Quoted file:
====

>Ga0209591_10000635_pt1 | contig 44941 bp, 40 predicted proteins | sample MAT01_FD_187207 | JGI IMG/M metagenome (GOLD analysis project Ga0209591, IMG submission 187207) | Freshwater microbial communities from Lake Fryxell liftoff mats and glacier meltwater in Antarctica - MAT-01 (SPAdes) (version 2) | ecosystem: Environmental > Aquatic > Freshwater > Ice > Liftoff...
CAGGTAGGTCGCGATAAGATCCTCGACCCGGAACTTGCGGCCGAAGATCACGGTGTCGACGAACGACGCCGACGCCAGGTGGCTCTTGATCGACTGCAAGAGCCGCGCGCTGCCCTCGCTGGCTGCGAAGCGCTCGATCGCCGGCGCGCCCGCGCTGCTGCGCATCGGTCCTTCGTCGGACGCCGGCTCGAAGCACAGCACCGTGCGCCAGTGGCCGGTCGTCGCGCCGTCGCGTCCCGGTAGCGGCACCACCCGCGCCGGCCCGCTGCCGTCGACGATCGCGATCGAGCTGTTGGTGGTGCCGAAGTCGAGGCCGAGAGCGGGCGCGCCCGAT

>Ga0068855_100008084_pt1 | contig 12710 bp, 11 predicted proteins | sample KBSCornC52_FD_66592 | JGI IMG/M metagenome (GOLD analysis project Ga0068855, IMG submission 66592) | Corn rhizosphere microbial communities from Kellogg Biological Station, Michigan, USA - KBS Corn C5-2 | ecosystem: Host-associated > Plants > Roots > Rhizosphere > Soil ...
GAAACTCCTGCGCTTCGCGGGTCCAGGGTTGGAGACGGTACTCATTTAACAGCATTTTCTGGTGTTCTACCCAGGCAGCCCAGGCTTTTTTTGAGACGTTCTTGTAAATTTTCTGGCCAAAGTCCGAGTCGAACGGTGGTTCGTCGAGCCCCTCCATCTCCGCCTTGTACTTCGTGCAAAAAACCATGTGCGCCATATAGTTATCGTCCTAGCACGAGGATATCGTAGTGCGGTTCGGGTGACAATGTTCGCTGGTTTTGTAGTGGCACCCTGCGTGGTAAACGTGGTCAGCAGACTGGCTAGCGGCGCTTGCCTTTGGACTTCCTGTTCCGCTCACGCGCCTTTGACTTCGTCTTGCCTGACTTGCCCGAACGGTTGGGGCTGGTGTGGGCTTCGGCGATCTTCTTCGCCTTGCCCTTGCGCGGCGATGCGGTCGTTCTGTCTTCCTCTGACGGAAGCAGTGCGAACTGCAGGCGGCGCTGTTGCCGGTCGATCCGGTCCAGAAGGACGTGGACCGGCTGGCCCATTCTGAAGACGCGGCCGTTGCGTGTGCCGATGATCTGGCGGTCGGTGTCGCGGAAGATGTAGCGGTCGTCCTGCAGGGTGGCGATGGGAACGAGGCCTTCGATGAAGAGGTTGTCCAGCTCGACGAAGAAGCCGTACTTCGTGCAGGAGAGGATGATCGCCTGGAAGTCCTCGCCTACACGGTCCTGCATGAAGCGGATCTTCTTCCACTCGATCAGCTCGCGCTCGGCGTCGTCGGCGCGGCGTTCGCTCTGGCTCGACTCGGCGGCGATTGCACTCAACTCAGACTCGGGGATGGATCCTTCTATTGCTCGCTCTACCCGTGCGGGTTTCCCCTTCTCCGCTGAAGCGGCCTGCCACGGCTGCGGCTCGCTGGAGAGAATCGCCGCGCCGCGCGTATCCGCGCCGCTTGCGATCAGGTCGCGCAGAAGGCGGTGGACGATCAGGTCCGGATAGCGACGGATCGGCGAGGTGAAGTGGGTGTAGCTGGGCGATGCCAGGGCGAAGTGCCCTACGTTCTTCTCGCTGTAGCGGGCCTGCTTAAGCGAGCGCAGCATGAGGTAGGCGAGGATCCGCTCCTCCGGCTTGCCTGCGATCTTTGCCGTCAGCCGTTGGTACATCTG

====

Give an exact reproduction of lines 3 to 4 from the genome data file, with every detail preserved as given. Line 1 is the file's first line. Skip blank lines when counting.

>Ga0068855_100008084_pt1 | contig 12710 bp, 11 predicted proteins | sample KBSCornC52_FD_66592 | JGI IMG/M metagenome (GOLD analysis project Ga0068855, IMG submission 66592) | Corn rhizosphere microbial communities from Kellogg Biological Station, Michigan, USA - KBS Corn C5-2 | ecosystem: Host-associated > Plants > Roots > Rhizosphere > Soil ...
GAAACTCCTGCGCTTCGCGGGTCCAGGGTTGGAGACGGTACTCATTTAACAGCATTTTCTGGTGTTCTACCCAGGCAGCCCAGGCTTTTTTTGAGACGTTCTTGTAAATTTTCTGGCCAAAGTCCGAGTCGAACGGTGGTTCGTCGAGCCCCTCCATCTCCGCCTTGTACTTCGTGCAAAAAACCATGTGCGCCATATAGTTATCGTCCTAGCACGAGGATATCGTAGTGCGGTTCGGGTGACAATGTTCGCTGGTTTTGTAGTGGCACCCTGCGTGGTAAACGTGGTCAGCAGACTGGCTAGCGGCGCTTGCCTTTGGACTTCCTGTTCCGCTCACGCGCCTTTGACTTCGTCTTGCCTGACTTGCCCGAACGGTTGGGGCTGGTGTGGGCTTCGGCGATCTTCTTCGCCTTGCCCTTGCGCGGCGATGCGGTCGTTCTGTCTTCCTCTGACGGAAGCAGTGCGAACTGCAGGCGGCGCTGTTGCCGGTCGATCCGGTCCAGAAGGACGTGGACCGGCTGGCCCATTCTGAAGACGCGGCCGTTGCGTGTGCCGATGATCTGGCGGTCGGTGTCGCGGAAGATGTAGCGGTCGTCCTGCAGGGTGGCGATGGGAACGAGGCCTTCGATGAAGAGGTTGTCCAGCTCGACGAAGAAGCCGTACTTCGTGCAGGAGAGGATGATCGCCTGGAAGTCCTCGCCTACACGGTCCTGCATGAAGCGGATCTTCTTCCACTCGATCAGCTCGCGCTCGGCGTCGTCGGCGCGGCGTTCGCTCTGGCTCGACTCGGCGGCGATTGCACTCAACTCAGACTCGGGGATGGATCCTTCTATTGCTCGCTCTACCCGTGCGGGTTTCCCCTTCTCCGCTGAAGCGGCCTGCCACGGCTGCGGCTCGCTGGAGAGAATCGCCGCGCCGCGCGTATCCGCGCCGCTTGCGATCAGGTCGCGCAGAAGGCGGTGGACGATCAGGTCCGGATAGCGACGGATCGGCGAGGTGAAGTGGGTGTAGCTGGGCGATGCCAGGGCGAAGTGCCCTACGTTCTTCTCGCTGTAGCGGGCCTGCTTAAGCGAGCGCAGCATGAGGTAGGCGAGGATCCGCTCCTCCGGCTTGCCTGCGATCTTTGCCGTCAGCCGTTGGTACATCTG